31 July 2006 Saying that Iran has not taken required steps to assure the world it is not developing nuclear arms, the United Nations Security Council today demanded a suspension of the country’s nuclear enrichment and reprocessing activities, threatening sanctions for non-compliance.
Adopted by a vote of 14 to 1, with only Qatar in opposition, the resolution was the Council’s first action on the issue passed under Article 40 of Chapter VII of the UN Charter, which allows for enforcement measures.
By the resolution, the Council expressed the intention, in the event that Iran does not comply by the end of August, to “undertake appropriate measures,” under the sanctions clause, “to persuade Iran to comply with this resolution,” underlining, however, that sanctions could not be applied without another Council decision.
In the meantime, however, the Council called on all States to prevent the transfer to Iran of materials and technology that could be used in enrichment, reprocessing or ballistic missile programmes.
The Council said Iran’s compliance with this resolution would have to be confirmed by a report requested at the end of next month from the UN International Atomic Energy Agency (IAEA), the world body’s nuclear watchdog, which, in a series of previous reports this year, has been unable to verify that Iran’s nuclear programme was peaceful, though it had not seen any diversion of material to nuclear weapons or other explosive devices.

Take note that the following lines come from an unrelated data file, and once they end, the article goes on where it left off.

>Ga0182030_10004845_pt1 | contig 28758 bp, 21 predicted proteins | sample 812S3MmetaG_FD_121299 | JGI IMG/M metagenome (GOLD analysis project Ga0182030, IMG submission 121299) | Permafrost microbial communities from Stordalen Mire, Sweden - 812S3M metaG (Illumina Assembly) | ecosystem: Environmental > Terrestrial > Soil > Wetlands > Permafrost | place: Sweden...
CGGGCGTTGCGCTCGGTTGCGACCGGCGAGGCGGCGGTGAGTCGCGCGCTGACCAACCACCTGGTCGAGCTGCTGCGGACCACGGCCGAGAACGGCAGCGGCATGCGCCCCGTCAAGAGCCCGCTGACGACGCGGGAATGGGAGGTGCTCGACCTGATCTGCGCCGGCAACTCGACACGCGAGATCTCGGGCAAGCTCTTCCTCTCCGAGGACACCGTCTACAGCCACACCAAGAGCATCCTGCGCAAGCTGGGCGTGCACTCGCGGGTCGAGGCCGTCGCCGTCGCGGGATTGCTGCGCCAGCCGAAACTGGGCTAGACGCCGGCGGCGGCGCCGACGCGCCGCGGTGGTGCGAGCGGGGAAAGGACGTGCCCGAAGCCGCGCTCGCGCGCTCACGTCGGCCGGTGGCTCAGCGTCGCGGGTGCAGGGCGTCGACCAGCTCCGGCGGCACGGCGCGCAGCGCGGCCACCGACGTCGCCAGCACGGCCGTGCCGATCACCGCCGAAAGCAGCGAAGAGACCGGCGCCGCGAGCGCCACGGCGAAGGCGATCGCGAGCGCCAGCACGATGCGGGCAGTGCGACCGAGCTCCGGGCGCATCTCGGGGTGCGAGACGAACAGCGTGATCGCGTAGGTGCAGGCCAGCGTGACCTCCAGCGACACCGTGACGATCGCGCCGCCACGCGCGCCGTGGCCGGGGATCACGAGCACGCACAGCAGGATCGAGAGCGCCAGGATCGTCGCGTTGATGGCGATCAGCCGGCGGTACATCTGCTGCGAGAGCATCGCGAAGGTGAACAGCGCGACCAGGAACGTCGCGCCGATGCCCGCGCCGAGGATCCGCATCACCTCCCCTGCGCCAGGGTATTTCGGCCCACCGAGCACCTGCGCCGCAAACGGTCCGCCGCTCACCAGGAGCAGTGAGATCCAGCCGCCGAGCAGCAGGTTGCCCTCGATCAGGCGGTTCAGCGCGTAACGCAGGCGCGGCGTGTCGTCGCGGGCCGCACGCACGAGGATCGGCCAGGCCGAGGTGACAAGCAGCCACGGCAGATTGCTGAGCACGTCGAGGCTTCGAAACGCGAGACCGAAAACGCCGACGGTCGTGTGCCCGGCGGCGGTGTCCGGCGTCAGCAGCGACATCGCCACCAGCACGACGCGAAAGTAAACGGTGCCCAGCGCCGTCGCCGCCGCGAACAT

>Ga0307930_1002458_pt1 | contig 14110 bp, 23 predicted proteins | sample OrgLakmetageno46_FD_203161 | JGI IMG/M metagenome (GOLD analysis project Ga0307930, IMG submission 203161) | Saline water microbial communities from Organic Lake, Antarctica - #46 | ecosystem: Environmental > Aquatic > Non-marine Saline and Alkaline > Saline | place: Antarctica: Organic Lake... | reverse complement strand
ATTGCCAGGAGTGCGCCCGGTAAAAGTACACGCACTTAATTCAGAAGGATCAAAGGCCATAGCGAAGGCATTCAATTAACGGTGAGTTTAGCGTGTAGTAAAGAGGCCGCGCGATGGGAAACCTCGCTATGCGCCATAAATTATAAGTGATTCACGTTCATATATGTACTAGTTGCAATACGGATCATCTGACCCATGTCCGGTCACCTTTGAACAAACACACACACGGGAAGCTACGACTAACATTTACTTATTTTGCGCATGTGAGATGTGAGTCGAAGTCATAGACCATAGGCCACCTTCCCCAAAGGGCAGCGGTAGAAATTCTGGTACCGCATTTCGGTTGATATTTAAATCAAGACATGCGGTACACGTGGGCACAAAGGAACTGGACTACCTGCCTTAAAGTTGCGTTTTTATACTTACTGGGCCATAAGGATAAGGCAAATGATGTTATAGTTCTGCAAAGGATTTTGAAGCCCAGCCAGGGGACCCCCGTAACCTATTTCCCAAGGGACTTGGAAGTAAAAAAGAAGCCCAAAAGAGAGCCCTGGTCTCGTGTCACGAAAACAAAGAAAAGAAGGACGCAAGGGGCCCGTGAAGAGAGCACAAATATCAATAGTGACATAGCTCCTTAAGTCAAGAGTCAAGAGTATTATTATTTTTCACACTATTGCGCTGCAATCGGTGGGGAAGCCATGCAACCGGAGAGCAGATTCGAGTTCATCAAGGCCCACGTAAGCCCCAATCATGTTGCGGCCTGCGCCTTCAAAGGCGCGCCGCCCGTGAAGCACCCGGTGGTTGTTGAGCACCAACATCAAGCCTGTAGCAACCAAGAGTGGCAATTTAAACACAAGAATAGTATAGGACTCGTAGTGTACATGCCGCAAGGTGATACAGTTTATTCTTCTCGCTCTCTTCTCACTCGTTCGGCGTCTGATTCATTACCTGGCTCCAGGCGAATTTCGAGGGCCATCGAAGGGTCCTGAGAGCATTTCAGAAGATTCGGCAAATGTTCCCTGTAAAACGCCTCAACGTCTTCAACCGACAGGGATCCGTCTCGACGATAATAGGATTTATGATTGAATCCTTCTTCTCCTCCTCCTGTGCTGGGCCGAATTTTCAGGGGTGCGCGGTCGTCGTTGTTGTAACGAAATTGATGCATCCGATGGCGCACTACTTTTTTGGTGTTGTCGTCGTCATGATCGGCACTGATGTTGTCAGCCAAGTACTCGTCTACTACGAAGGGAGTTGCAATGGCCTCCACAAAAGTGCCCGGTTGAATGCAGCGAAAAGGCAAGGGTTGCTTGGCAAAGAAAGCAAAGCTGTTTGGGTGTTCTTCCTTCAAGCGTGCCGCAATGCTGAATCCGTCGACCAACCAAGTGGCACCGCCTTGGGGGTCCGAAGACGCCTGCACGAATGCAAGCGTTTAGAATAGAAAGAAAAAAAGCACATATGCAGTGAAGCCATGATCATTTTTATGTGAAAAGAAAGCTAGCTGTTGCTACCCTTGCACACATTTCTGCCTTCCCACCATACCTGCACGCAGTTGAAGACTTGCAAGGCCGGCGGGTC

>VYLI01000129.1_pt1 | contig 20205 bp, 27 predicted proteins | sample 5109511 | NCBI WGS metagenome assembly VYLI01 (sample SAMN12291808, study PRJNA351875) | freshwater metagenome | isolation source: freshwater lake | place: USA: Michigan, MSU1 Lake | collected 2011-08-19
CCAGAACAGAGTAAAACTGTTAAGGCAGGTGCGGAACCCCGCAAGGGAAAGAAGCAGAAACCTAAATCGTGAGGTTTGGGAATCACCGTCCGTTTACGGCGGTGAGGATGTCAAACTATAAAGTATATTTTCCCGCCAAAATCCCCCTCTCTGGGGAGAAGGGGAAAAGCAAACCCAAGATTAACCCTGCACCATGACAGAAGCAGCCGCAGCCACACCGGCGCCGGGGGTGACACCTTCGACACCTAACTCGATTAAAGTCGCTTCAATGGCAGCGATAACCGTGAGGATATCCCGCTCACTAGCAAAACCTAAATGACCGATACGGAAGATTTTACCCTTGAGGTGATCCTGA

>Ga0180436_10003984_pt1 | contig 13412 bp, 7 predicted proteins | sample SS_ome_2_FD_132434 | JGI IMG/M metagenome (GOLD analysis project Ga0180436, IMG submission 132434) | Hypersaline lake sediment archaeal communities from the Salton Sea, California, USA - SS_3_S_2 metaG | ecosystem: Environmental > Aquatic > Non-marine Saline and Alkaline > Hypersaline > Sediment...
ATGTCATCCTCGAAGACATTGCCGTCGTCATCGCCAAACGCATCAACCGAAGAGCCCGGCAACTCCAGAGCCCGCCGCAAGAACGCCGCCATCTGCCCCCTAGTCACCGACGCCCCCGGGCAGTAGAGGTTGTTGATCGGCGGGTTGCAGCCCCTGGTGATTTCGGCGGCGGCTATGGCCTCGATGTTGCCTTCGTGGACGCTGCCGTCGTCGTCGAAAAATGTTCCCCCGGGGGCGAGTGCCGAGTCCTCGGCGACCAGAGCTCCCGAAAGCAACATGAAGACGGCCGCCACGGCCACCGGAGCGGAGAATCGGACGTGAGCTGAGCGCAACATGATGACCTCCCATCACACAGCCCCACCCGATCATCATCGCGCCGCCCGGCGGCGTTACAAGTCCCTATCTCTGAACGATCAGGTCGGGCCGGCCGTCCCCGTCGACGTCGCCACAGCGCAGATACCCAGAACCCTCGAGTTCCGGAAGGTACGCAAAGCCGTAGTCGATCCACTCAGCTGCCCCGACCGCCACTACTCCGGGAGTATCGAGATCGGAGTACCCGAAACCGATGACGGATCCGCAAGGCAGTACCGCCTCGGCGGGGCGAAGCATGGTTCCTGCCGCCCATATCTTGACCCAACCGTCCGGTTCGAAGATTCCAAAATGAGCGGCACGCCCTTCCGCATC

In March 2006, the IAEA referred the issue to the Security Council, which issued a statement at that time calling for a similar suspension, saying that compliance would contribute to a diplomatic, negotiated solution to the stalemate.
After Iran failed to respond to that call by the required deadline, the Council took up the issue again in May, while the body’s permanent members – China, France, the Russian Federation, the United Kingdom and the United States – along with Germany, were also pursuing a diplomatic solution, offering incentives to Iran for its compliance.
Through today’s resolution, the Council endorsed those efforts, seeking a “long-term, comprehensive arrangement which would allow for the development of relations and cooperation with Iran based on mutual respect and the establishment of international confidence in the exclusively peaceful nature of Iran’s nuclear programmes.”
Iran says its activities are solely for energy purposes but the United States and other countries insist it is clandestinely seeking to produce nuclear weapons. Last August, Tehran rescinded its voluntary suspension of nuclear fuel conversion, which can produce the enriched uranium necessary either for nuclear power generation or for nuclear weapons.
After today’s Council vote, Iran’s representative, Javad Zarif, again maintained the peaceful nature of his country’s nuclear programme, saying “it was not the first time that Iran’s endeavours to stand on its own feet and make technological advances had faced the stiff resistance and concerted pressure of some powers permanently represented in the Council.”
While agreeing with the need to verify Iran’s activities, Nassir bin Abdulaziz al-Nasser, Qatar’s representative, explained that he voted against the resolution because he did not want to proceed when his region was “inflamed.” In addition, he said a few more days could help identify Iran’s real intentions, especially since it had not rejected the diplomatic initiatives, but had only asked for more time.